Closing the Gap for Migrant Housing | LIRS
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Closing the Gap for Migrant Housing

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Written by Maggie Steinberg, a Program Fellow in Migrant Services.


It was quite an experience to be in the room as ninety-two migrant housing providers, their interfaith partners, and Lutheran leaders from 19 states collaborated to discuss the challenges of providing housing to migrants. The 2015 LIRS National Housing Convening was a first-of-its-kind conference designed for forming strategy and collaboration.

Current housing situation for migrants

Convening participants gathered to work toward the goal that “all migrants seeking humanitarian protection in the United States have access to safe, dignified, and appropriate housing.” Together, we explored the obstacles facing asylum seekers, torture survivors, and other vulnerable migrants without status. Many of them are released from detention centers with nowhere to go.

The current landscape serving this demographic can be described as a scattered, disconnected network of service providers. Unlike other sectors where practitioners interact through conferences, training opportunities or professional events, for many, this was the first time in which different housing practitioners were connected with one another.

Molly Corbett, Director of Asylee Women’s Enterprise in Baltimore, has dedicated her time and passion to providing housing and resources for women who are seeking or have been granted asylum. The sheer lack of housing options continues to astound her. “It’s overwhelming,” she commented. “You’d think there would be hundreds of housing practitioners, but there simply aren’t.”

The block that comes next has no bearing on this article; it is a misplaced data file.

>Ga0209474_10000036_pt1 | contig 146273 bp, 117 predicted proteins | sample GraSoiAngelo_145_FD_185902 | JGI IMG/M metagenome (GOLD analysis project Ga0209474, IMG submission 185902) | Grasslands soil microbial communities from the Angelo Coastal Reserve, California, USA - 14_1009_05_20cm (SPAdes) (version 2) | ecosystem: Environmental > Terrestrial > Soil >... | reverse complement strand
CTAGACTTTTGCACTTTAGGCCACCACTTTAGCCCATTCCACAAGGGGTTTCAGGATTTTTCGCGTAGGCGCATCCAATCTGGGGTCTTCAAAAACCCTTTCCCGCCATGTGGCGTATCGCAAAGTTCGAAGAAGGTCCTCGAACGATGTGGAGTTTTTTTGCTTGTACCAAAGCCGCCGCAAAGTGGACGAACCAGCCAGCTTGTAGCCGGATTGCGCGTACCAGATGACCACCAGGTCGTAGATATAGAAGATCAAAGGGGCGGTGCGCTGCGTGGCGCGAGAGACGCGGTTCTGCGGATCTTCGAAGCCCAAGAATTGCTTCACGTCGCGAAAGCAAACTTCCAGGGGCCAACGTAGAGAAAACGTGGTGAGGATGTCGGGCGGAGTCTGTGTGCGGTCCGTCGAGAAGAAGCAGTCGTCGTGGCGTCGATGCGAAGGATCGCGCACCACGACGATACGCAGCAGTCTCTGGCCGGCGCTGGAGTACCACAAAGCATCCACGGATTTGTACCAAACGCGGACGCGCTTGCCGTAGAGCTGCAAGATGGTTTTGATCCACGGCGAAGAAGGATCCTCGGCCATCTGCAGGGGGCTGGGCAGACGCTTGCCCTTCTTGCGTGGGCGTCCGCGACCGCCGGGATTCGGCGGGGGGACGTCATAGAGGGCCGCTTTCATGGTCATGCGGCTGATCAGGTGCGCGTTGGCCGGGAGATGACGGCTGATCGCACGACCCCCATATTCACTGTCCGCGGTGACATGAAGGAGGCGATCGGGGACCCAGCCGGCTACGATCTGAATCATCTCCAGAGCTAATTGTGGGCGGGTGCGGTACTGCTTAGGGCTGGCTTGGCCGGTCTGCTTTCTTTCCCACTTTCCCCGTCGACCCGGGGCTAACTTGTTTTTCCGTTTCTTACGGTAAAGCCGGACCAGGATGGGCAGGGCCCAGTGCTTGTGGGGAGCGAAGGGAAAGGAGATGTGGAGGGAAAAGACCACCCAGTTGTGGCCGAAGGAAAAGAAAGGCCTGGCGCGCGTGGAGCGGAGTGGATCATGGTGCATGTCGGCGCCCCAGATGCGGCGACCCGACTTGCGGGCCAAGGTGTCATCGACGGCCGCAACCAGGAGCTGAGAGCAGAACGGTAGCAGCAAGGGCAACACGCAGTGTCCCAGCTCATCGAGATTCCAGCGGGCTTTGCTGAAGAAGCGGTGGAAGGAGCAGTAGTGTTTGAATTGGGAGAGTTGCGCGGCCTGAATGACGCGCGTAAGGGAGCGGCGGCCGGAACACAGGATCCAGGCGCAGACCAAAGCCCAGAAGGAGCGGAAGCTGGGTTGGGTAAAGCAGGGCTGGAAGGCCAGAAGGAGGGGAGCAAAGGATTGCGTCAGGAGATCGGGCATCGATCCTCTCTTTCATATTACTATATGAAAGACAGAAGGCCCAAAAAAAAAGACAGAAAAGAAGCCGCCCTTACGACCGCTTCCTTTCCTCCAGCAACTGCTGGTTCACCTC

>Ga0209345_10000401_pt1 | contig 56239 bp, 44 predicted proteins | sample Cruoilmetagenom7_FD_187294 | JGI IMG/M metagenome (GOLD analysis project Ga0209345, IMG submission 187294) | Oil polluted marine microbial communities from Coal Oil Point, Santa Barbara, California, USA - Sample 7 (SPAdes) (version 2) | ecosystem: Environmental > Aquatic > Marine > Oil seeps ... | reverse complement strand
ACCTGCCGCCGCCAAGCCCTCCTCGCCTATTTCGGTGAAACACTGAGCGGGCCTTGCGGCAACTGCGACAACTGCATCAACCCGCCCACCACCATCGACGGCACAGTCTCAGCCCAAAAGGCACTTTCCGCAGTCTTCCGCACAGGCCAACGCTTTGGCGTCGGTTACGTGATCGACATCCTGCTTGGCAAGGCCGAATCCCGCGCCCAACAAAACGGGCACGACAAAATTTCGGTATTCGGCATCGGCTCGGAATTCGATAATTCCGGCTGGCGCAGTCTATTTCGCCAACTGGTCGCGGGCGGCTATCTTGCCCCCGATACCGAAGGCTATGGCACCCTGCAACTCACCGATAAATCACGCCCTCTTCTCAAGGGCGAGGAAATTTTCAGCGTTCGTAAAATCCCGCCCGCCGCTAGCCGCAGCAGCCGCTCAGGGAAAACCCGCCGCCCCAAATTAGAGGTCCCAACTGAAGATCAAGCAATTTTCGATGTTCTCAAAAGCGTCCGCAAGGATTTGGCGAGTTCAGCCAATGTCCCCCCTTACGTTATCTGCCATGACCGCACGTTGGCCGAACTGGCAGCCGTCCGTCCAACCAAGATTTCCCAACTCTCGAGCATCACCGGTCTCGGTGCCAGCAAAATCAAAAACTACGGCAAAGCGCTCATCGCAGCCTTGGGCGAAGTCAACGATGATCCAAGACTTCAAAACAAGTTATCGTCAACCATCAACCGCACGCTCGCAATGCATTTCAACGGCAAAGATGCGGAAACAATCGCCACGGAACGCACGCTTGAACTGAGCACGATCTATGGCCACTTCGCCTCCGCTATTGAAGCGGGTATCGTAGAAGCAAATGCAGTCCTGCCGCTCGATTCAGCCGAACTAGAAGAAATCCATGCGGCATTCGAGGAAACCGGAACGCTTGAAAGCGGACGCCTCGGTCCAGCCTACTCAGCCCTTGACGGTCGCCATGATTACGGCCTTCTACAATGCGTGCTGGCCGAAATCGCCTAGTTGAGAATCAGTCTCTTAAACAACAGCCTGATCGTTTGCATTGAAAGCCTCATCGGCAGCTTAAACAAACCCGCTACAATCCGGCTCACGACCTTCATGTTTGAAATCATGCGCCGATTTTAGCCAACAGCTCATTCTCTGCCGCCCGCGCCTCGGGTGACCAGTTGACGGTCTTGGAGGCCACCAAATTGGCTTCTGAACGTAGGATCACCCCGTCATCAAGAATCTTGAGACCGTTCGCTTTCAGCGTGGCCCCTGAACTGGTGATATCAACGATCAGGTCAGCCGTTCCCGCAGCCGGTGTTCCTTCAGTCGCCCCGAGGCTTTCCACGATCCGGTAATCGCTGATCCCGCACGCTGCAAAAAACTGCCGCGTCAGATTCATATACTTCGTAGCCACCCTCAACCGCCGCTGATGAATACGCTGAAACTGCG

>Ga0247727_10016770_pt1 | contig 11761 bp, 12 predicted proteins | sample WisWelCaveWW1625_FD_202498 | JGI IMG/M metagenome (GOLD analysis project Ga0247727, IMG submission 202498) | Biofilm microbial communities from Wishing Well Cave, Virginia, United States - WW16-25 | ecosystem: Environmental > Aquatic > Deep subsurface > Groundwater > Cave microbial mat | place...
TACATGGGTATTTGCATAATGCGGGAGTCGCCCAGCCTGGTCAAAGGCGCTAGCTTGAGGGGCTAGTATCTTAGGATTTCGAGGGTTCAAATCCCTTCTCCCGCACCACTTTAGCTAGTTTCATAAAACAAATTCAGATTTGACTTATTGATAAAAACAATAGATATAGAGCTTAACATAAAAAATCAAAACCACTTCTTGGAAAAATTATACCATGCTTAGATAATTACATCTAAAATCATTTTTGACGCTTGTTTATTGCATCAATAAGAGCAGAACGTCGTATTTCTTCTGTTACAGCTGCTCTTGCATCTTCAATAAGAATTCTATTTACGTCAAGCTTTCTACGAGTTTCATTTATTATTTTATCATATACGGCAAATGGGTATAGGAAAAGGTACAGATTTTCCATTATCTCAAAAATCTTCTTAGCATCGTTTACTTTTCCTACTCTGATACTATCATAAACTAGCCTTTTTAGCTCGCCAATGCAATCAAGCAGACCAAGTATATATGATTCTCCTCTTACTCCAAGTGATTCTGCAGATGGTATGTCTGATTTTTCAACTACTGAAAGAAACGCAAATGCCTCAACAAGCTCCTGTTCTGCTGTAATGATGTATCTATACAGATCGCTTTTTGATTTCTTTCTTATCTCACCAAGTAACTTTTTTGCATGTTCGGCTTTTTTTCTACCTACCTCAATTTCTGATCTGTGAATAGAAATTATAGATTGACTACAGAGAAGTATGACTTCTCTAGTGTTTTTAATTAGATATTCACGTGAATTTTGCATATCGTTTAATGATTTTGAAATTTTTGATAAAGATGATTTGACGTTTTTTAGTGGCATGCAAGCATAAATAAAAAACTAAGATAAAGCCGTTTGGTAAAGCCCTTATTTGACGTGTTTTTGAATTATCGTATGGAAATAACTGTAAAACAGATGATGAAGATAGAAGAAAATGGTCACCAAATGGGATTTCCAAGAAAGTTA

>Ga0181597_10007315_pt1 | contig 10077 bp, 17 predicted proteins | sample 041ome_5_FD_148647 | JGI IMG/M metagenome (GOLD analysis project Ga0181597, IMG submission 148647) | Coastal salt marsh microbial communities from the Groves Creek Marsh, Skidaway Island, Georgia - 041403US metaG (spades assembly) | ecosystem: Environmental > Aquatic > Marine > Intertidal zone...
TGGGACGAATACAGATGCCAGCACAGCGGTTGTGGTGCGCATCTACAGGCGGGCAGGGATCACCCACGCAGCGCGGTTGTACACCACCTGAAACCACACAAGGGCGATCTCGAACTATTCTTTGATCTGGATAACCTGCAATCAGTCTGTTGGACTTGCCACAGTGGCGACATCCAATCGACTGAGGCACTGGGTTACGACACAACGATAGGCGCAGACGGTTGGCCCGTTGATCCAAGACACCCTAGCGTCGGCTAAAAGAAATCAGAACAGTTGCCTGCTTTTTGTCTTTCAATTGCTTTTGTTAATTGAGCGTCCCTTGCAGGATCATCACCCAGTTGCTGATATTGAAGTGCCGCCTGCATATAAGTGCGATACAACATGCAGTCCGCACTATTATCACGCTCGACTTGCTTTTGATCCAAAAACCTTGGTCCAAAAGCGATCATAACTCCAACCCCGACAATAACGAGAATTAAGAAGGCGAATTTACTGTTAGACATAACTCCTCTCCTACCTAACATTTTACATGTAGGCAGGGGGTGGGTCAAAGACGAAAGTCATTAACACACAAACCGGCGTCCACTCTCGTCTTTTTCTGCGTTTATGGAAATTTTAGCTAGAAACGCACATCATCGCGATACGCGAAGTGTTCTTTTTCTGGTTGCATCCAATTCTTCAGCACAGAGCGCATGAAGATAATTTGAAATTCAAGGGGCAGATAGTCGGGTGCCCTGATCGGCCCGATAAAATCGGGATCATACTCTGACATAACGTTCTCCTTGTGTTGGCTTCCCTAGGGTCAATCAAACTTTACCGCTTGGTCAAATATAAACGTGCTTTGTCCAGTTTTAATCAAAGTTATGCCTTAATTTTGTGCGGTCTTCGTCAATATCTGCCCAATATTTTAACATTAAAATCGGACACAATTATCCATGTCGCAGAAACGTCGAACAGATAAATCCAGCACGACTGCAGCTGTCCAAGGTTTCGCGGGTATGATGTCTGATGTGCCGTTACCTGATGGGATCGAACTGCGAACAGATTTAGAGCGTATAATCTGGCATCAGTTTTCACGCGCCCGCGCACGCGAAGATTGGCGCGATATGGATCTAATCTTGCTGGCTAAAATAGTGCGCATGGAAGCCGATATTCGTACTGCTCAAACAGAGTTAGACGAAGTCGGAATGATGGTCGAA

Migrant Housing Project
Participants identified the root causes of the major obstacles facing migrant access to housing.

“I just wanted to be connected with other housing providers,” Molly said. “Sometimes, you can feel alone on the job, and I was excited to coordinate with others.”

The energy throughout the convening was high, with sessions dedicated to strategizing, identifying key issues, and collaborating on best practices. Still, the desperate need that still exists for this vulnerable population came up.

Connections to congregations

Housing organizations are often small, usually supported through the ministry of a congregation that has dedicated significant resources and volunteer hours to ensure safe housing. But participants at the National Housing Convening believed more could be done in collaboration with churches to utilize space and resources.

Tina Jasion, Director of Lutheran Inter-City Network (LINC) Baltimore, attended as a supporting Lutheran partner. Her reflections highlighted the critical role many churches play in securing housing for vulnerable populations. Tina wondered aloud what the barriers to participation were for congregations: “Even though we understand there’s a lack of housing, there seems to be so much fear that it’s hindering the spirit of generosity.”

For migrants seeking shelter– a most basic need– a congregation can become their community, and an underused property can soon turn into a home.

Top challenges facing housing providers

As a final activity, participants reflected on the most pressing issues that prevent migrants from accessing housing. The top three challenges?

  1. Low public awareness of the issues
  2. Broad lack of funding
  3. Lack of opportunities for authentic encounter with migrants
A collection of most used terms during the various presentations, strategy sessions, and collaborations from the Housing Convening.

Those issues won’t be solved overnight, but the enthusiasm and compassion I witnessed gives me hope that, with the continued hard work and perseverance of the participants, people will continue to welcome migrants into their communities and their homes.

“The key is relationship-building,” Tina said. “When individuals, groups, or congregations get in touch with someone, they become a face, a story, a human. When it becomes personal, it changes the relationship for the better.”

Please consider donating today to support our efforts to provide housing for migrants.

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